Why New Zealand: International migration decision-making and destination selection

Contact: Aidan Tabor


How do people make the decision to migrate internationally, and why do they choose New Zealand?


To explore these questions, semi-structured interviews were conducted with 20 pre-departure and 26 post-arrival migrants from India, South Africa and the United Kingdom/Ireland, including both couples and individuals.


The findings support the view that the migration decision process contains three distinct decisions:

  • whether to go
  • where to go
  • when to go.

Regarding the question of whether to go, Indian and British participants had very similar reasons for leaving their country of origin: lifestyle and work/life balance, opportunities for work and children, as well as the environment.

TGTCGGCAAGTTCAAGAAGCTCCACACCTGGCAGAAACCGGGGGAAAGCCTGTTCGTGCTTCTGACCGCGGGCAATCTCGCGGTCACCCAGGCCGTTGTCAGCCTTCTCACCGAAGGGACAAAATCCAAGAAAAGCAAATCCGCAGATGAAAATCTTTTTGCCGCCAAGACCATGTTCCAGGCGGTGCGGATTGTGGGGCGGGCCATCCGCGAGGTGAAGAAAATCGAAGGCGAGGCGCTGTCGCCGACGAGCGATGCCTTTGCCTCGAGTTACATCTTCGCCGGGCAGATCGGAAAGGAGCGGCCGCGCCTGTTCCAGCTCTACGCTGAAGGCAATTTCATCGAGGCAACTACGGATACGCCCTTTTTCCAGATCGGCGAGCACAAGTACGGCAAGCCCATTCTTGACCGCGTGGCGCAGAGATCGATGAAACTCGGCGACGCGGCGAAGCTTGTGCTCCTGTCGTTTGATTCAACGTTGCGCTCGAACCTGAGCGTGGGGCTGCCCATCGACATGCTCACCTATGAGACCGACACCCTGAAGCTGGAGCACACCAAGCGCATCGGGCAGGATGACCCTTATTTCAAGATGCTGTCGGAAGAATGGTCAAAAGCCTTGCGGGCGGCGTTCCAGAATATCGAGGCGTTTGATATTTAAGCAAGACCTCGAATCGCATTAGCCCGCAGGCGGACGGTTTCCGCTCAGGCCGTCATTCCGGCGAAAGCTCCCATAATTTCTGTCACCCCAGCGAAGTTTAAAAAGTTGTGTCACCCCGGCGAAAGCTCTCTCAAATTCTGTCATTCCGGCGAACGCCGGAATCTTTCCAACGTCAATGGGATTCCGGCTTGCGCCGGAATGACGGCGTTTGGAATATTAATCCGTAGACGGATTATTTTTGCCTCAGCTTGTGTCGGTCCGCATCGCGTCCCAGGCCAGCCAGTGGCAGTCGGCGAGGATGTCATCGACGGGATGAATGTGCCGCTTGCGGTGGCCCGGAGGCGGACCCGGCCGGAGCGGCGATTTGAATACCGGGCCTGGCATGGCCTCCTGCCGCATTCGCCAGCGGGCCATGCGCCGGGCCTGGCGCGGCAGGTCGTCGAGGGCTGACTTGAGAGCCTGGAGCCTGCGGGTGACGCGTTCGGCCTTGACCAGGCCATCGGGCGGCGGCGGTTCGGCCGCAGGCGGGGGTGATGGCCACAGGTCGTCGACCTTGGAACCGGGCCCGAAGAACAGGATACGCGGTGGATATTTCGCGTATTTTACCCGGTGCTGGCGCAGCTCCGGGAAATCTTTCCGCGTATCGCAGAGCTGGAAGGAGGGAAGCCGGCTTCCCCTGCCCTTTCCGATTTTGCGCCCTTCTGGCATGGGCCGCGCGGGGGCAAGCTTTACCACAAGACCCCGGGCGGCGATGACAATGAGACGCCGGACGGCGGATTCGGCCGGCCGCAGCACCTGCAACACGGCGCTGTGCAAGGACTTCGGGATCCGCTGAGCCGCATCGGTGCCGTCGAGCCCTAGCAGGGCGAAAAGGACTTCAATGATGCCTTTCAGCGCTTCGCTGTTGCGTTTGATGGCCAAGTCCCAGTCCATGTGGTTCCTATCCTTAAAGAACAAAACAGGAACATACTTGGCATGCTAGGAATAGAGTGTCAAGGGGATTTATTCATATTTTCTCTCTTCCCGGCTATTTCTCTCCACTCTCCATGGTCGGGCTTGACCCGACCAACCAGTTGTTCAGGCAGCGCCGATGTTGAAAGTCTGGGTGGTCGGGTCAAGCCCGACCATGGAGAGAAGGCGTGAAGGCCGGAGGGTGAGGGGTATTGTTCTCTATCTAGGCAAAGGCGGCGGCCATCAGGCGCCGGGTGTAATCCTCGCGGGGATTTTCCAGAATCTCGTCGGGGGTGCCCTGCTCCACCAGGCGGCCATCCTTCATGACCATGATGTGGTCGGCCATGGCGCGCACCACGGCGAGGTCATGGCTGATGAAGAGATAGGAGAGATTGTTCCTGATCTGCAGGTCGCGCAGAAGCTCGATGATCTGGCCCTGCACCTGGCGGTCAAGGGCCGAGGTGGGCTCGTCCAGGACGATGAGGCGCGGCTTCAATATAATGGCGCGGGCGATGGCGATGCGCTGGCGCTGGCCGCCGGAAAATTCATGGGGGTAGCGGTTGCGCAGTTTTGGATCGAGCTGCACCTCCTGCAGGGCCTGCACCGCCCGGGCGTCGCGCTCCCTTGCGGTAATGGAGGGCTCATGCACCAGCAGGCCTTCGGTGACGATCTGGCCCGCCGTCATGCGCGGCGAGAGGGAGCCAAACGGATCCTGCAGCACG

South Africans were overwhelmingly concerned with quality of life, particularly safety and lifestyle.

Nearly all the migrants had considered and rejected the idea of moving to Australia and/or Canada. New Zealand was selected as a destination of choice due:

  • quality of life
  • climate
  • accessibility of nature
  • career opportunities
  • visa process transparency
  • cultural similarity
  • the perception that migrants were welcome.

Unlike much of the decision-making in the research literature, this decision process was a negotiation between partners that occurred over a long period of time, quite often years. The negotiation continued into the settlement period for most of the couples as they considered return or onward migration.

Implications from this study focus on how New Zealand can attract skilled migrants.